Wish List of the Terminally Ill
The dying process has been extended in American society due to medical technology and the management of pneumonia, renal failure, and other infections. Nearly three out of every four people who die in America are 65 years and older. Most die in hospitals or nursing homes. .
In a recent comprehensive study conducted by the Veterans Affairs Medical Center in Durham, North Carolina, researchers interviewed terminally ill patients, their doctors, social workers, hospice volunteers, chaplains, and family members. The researchers found six elements that are integral to creating a positive end-of-life experience:
- Preventing pain was the most important to patients. Many people feared dying in pain more than dying itself. Doctors can be very helpful, managing pain and reassuring both patients and their families that pain can be controlled.
- Patients want to be involved in making decisions regarding their treatment. Gone are the hush-hush days of "saving" the patient from the truth. Letting the patient's desires direct decision-making relieves families of guilt should the patient desire less treatment, and prevents conflicts and debates among family members. What Mom or Dad wants becomes the unifying rallying point.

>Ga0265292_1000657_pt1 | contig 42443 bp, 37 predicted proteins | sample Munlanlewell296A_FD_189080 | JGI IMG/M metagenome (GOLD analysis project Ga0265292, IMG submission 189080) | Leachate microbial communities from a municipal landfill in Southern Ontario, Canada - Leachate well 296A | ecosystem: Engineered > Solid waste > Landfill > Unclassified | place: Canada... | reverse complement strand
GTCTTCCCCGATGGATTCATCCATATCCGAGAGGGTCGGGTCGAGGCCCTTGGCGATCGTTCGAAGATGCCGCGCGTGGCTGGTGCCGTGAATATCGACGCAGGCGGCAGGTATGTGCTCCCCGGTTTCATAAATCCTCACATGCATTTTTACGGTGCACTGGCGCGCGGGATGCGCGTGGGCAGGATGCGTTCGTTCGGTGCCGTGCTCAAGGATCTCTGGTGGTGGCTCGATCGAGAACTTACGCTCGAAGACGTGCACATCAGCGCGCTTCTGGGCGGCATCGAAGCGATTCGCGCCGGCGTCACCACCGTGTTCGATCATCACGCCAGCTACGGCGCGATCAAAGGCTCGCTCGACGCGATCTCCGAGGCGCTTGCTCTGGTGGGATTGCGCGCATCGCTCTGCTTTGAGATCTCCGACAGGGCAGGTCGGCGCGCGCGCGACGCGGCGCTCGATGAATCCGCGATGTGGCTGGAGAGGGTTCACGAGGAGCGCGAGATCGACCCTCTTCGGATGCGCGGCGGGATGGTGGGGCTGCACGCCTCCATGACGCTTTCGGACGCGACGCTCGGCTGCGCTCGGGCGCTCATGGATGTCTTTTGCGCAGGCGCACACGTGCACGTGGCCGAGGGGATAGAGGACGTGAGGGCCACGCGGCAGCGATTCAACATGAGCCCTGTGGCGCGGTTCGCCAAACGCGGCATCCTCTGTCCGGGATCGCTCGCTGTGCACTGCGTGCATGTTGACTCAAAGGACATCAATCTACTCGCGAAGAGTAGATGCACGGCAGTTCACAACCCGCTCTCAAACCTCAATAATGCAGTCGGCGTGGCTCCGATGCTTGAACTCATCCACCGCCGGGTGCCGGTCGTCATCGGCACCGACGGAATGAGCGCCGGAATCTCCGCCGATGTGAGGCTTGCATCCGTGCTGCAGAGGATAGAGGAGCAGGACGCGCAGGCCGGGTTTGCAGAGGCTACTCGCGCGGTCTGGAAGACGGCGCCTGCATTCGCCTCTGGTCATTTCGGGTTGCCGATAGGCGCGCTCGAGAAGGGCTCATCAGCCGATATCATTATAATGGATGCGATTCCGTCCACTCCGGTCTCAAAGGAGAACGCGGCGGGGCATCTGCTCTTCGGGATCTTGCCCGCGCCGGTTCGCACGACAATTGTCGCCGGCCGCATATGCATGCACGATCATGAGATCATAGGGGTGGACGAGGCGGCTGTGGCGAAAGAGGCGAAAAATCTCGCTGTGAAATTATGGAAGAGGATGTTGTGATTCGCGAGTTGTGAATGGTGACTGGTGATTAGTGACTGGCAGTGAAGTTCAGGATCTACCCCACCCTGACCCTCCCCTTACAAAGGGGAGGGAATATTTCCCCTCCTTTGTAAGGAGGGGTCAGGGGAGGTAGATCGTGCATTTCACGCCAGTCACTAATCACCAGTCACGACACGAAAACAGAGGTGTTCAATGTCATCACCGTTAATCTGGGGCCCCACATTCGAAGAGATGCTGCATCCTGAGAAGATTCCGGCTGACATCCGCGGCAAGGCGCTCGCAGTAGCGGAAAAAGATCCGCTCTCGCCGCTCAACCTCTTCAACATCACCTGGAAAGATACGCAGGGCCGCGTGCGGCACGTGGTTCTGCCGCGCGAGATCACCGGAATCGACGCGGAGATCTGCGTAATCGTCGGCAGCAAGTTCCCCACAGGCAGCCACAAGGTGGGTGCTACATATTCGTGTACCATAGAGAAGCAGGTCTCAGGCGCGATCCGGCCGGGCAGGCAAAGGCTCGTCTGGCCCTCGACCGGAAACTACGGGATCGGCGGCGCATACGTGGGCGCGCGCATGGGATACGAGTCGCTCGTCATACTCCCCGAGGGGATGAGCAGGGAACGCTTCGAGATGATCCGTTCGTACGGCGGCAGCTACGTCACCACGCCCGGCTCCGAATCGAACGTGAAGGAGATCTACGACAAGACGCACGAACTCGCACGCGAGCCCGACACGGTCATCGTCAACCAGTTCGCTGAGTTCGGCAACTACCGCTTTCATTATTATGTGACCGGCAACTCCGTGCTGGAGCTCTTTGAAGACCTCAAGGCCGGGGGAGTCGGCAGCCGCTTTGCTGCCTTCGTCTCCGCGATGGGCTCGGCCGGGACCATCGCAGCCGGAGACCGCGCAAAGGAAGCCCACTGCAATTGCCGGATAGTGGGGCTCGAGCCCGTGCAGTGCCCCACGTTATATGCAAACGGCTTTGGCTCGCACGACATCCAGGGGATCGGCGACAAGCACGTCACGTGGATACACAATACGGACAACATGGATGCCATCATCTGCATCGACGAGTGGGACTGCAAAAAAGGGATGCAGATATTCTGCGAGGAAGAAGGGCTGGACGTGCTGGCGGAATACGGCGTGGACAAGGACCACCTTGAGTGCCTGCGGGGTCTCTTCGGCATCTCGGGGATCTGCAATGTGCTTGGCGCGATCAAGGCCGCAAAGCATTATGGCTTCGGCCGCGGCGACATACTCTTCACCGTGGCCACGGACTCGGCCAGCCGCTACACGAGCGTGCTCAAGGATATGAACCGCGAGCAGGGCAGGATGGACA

- Patients and families need to know what to expect from the fatal condition and the treatment. This knowledge helps them better prepare for events, symptoms, and treatment outcomes surrounding the impending death.
- Patients and families search for meaningfulness to their lives and their relationship with each other at the end of life. They'll seek the solace of faith, review their lives, resolve conflicts, spend time with family and friends, and say goodbye.
- Patients find satisfaction in contributing to the well-being of others. They find peace in helping their loved ones come to terms with their dying and helping loved ones let go. They also find it satisfying to leave behind the means to care for their loved one's physical and financial needs.
- Patients do not want to be seen as a "disease" or a "case," but as a unique, whole person.
From this research and many other similar studies, it is clear that honest, compassionate communication--no matter how painful the topic--is crucial to a "good death."
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Excerpted from The Complete Idiot's Guide to Caring for Aging Parents © 2001 by Linda Colvin Rhodes, Ed.D. All rights reserved including the right of reproduction in whole or in part in any form. Used by arrangement with Alpha Books, a member of Penguin Group (USA) Inc.
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